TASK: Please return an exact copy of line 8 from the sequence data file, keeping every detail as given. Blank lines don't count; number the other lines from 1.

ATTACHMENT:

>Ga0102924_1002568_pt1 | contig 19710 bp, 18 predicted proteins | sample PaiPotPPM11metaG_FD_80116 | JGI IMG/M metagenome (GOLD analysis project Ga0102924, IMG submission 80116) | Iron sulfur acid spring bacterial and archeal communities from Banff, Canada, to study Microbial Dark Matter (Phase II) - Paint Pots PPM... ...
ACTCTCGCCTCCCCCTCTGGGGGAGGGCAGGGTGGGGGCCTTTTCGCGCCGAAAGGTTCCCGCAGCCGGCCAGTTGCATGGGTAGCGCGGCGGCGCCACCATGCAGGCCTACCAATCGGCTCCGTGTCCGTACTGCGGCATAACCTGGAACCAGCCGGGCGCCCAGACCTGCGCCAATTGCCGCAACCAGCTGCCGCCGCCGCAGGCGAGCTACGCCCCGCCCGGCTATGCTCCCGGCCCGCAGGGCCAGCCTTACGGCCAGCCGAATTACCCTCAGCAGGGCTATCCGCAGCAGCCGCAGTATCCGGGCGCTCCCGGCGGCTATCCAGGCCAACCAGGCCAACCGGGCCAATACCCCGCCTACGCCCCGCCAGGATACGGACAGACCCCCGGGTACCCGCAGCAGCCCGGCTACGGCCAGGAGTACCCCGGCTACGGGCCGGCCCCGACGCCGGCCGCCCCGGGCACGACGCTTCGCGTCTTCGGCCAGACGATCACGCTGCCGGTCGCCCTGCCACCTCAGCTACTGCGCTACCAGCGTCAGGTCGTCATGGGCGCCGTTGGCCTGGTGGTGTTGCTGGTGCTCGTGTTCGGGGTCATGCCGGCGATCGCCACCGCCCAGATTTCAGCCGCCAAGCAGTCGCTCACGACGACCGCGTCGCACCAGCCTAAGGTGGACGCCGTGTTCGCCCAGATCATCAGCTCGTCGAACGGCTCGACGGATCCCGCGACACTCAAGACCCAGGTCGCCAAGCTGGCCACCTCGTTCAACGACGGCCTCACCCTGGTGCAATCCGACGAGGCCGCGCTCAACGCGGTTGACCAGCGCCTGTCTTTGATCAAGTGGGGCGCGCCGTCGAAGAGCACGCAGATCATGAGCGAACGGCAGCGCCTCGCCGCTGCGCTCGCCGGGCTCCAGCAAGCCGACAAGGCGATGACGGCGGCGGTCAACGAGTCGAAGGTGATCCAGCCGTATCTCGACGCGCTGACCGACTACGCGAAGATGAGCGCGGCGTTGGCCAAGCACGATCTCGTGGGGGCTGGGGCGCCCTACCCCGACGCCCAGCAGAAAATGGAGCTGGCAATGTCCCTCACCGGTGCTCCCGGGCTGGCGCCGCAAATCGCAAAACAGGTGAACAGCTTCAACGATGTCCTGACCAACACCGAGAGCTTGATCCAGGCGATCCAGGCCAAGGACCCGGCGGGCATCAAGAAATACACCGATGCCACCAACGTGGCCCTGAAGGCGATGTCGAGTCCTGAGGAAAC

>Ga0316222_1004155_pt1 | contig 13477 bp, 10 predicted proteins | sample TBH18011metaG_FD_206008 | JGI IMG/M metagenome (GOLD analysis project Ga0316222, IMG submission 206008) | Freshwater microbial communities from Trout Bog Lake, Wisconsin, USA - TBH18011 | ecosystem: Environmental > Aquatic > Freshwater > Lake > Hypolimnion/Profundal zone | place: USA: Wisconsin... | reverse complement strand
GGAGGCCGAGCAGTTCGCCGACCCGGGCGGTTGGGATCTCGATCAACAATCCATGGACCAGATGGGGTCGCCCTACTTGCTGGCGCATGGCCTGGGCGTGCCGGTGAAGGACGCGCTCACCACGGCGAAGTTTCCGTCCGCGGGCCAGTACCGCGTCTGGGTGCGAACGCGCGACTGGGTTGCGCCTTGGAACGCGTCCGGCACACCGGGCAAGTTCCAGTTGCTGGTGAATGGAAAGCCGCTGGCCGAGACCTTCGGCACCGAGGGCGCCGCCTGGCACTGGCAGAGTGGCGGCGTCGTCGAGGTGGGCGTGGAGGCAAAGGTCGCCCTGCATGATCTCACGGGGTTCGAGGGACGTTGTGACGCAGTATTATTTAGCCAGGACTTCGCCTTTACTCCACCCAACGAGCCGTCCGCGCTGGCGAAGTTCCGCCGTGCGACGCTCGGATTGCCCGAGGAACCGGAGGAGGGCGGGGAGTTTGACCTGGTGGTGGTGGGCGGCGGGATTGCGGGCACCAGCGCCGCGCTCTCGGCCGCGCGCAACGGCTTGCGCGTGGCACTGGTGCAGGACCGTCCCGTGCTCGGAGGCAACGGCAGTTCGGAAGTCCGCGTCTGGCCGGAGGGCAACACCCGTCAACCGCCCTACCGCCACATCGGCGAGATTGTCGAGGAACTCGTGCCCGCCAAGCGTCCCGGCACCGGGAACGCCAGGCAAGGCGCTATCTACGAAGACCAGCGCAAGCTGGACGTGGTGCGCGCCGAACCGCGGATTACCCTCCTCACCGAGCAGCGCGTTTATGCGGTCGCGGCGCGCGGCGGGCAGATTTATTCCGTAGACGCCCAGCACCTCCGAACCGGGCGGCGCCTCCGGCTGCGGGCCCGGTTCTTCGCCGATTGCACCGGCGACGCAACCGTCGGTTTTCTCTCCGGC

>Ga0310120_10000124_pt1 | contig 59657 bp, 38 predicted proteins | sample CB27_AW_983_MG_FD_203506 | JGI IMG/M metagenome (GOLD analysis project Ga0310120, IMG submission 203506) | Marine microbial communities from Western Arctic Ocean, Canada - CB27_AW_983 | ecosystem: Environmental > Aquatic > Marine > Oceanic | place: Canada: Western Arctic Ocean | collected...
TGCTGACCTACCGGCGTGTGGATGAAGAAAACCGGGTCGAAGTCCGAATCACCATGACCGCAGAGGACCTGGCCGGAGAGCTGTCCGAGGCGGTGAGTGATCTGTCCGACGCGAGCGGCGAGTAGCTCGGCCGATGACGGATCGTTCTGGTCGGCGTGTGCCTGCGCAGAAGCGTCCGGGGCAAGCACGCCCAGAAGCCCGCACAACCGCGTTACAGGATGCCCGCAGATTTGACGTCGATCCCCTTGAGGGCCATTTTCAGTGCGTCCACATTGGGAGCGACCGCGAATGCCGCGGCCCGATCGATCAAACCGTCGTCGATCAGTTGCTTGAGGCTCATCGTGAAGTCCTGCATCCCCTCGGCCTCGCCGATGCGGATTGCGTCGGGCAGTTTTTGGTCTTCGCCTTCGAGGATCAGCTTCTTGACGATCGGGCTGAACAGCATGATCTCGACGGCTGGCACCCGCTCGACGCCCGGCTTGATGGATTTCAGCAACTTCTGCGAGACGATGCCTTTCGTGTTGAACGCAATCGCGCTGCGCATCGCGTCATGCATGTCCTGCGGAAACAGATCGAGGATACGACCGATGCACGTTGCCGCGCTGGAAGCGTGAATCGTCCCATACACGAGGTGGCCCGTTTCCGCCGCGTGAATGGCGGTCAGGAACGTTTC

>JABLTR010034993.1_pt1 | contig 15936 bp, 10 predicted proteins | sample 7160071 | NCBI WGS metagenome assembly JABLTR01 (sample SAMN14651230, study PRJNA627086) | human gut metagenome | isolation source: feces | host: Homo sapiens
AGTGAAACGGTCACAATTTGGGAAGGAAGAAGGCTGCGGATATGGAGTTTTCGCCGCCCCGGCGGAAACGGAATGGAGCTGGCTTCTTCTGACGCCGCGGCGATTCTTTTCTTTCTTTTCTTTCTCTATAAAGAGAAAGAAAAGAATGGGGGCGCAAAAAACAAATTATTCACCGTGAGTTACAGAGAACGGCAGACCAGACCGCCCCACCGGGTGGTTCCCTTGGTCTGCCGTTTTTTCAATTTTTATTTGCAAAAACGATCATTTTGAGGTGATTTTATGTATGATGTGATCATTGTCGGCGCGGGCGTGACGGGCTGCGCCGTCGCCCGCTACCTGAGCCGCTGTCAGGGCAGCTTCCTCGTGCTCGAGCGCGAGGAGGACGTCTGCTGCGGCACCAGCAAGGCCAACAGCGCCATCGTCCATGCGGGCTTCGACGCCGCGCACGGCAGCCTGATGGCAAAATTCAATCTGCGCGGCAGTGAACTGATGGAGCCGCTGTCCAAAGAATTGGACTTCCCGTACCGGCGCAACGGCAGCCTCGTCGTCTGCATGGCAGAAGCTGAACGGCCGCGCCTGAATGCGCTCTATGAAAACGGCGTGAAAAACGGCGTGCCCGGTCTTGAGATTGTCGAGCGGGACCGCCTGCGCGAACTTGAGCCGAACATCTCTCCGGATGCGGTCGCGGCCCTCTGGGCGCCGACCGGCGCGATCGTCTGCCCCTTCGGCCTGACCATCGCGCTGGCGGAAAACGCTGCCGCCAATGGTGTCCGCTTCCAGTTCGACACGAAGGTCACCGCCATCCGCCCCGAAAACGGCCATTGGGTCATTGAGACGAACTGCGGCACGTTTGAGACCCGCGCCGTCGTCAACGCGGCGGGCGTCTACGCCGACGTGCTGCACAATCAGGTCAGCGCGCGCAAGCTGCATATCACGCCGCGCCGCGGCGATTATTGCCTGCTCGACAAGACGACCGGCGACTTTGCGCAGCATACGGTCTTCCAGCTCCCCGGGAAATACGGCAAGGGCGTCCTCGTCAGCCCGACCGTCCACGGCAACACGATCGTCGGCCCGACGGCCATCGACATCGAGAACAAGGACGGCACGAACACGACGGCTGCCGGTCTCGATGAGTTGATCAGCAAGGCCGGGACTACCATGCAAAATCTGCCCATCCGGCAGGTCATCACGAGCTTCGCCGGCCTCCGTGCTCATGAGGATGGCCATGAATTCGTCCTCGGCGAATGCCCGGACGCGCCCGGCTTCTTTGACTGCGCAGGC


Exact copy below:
AGTGAAACGGTCACAATTTGGGAAGGAAGAAGGCTGCGGATATGGAGTTTTCGCCGCCCCGGCGGAAACGGAATGGAGCTGGCTTCTTCTGACGCCGCGGCGATTCTTTTCTTTCTTTTCTTTCTCTATAAAGAGAAAGAAAAGAATGGGGGCGCAAAAAACAAATTATTCACCGTGAGTTACAGAGAACGGCAGACCAGACCGCCCCACCGGGTGGTTCCCTTGGTCTGCCGTTTTTTCAATTTTTATTTGCAAAAACGATCATTTTGAGGTGATTTTATGTATGATGTGATCATTGTCGGCGCGGGCGTGACGGGCTGCGCCGTCGCCCGCTACCTGAGCCGCTGTCAGGGCAGCTTCCTCGTGCTCGAGCGCGAGGAGGACGTCTGCTGCGGCACCAGCAAGGCCAACAGCGCCATCGTCCATGCGGGCTTCGACGCCGCGCACGGCAGCCTGATGGCAAAATTCAATCTGCGCGGCAGTGAACTGATGGAGCCGCTGTCCAAAGAATTGGACTTCCCGTACCGGCGCAACGGCAGCCTCGTCGTCTGCATGGCAGAAGCTGAACGGCCGCGCCTGAATGCGCTCTATGAAAACGGCGTGAAAAACGGCGTGCCCGGTCTTGAGATTGTCGAGCGGGACCGCCTGCGCGAACTTGAGCCGAACATCTCTCCGGATGCGGTCGCGGCCCTCTGGGCGCCGACCGGCGCGATCGTCTGCCCCTTCGGCCTGACCATCGCGCTGGCGGAAAACGCTGCCGCCAATGGTGTCCGCTTCCAGTTCGACACGAAGGTCACCGCCATCCGCCCCGAAAACGGCCATTGGGTCATTGAGACGAACTGCGGCACGTTTGAGACCCGCGCCGTCGTCAACGCGGCGGGCGTCTACGCCGACGTGCTGCACAATCAGGTCAGCGCGCGCAAGCTGCATATCACGCCGCGCCGCGGCGATTATTGCCTGCTCGACAAGACGACCGGCGACTTTGCGCAGCATACGGTCTTCCAGCTCCCCGGGAAATACGGCAAGGGCGTCCTCGTCAGCCCGACCGTCCACGGCAACACGATCGTCGGCCCGACGGCCATCGACATCGAGAACAAGGACGGCACGAACACGACGGCTGCCGGTCTCGATGAGTTGATCAGCAAGGCCGGGACTACCATGCAAAATCTGCCCATCCGGCAGGTCATCACGAGCTTCGCCGGCCTCCGTGCTCATGAGGATGGCCATGAATTCGTCCTCGGCGAATGCCCGGACGCGCCCGGCTTCTTTGACTGCGCAGGC